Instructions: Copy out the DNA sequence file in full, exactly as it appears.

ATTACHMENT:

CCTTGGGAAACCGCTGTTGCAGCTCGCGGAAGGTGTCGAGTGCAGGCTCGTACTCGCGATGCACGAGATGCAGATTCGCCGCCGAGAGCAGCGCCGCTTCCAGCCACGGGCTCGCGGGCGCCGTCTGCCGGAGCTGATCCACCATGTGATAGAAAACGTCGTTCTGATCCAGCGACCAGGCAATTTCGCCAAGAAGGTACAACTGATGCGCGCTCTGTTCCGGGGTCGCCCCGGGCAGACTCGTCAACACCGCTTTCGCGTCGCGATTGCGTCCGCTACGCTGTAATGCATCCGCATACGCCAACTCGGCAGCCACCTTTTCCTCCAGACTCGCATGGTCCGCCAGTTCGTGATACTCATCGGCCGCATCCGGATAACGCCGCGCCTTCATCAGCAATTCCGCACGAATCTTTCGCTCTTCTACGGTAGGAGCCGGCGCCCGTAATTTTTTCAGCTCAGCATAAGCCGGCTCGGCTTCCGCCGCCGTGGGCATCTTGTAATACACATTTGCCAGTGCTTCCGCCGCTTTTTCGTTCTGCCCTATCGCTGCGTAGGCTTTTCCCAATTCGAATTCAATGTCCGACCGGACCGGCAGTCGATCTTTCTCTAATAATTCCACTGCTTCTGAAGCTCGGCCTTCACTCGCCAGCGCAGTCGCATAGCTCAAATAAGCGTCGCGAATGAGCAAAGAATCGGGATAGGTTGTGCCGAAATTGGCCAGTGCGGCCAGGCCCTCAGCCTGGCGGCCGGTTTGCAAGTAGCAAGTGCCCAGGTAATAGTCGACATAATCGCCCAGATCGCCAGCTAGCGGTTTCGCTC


CCTTGGGAAACCGCTGTTGCAGCTCGCGGAAGGTGTCGAGTGCAGGCTCGTACTCGCGATGCACGAGATGCAGATTCGCCGCCGAGAGCAGCGCCGCTTCCAGCCACGGGCTCGCGGGCGCCGTCTGCCGGAGCTGATCCACCATGTGATAGAAAACGTCGTTCTGATCCAGCGACCAGGCAATTTCGCCAAGAAGGTACAACTGATGCGCGCTCTGTTCCGGGGTCGCCCCGGGCAGACTCGTCAACACCGCTTTCGCGTCGCGATTGCGTCCGCTACGCTGTAATGCATCCGCATACGCCAACTCGGCAGCCACCTTTTCCTCCAGACTCGCATGGTCCGCCAGTTCGTGATACTCATCGGCCGCATCCGGATAACGCCGCGCCTTCATCAGCAATTCCGCACGAATCTTTCGCTCTTCTACGGTAGGAGCCGGCGCCCGTAATTTTTTCAGCTCAGCATAAGCCGGCTCGGCTTCCGCCGCCGTGGGCATCTTGTAATACACATTTGCCAGTGCTTCCGCCGCTTTTTCGTTCTGCCCTATCGCTGCGTAGGCTTTTCCCAATTCGAATTCAATGTCCGACCGGACCGGCAGTCGATCTTTCTCTAATAATTCCACTGCTTCTGAAGCTCGGCCTTCACTCGCCAGCGCAGTCGCATAGCTCAAATAAGCGTCGCGAATGAGCAAAGAATCGGGATAGGTTGTGCCGAAATTGGCCAGTGCGGCCAGGCCCTCAGCCTGGCGGCCGGTTTGCAAGTAGCAAGTGCCCAGGTAATAGTCGACATAATCGCCCAGATCGCCAGCTAGCGGTTTCGCTC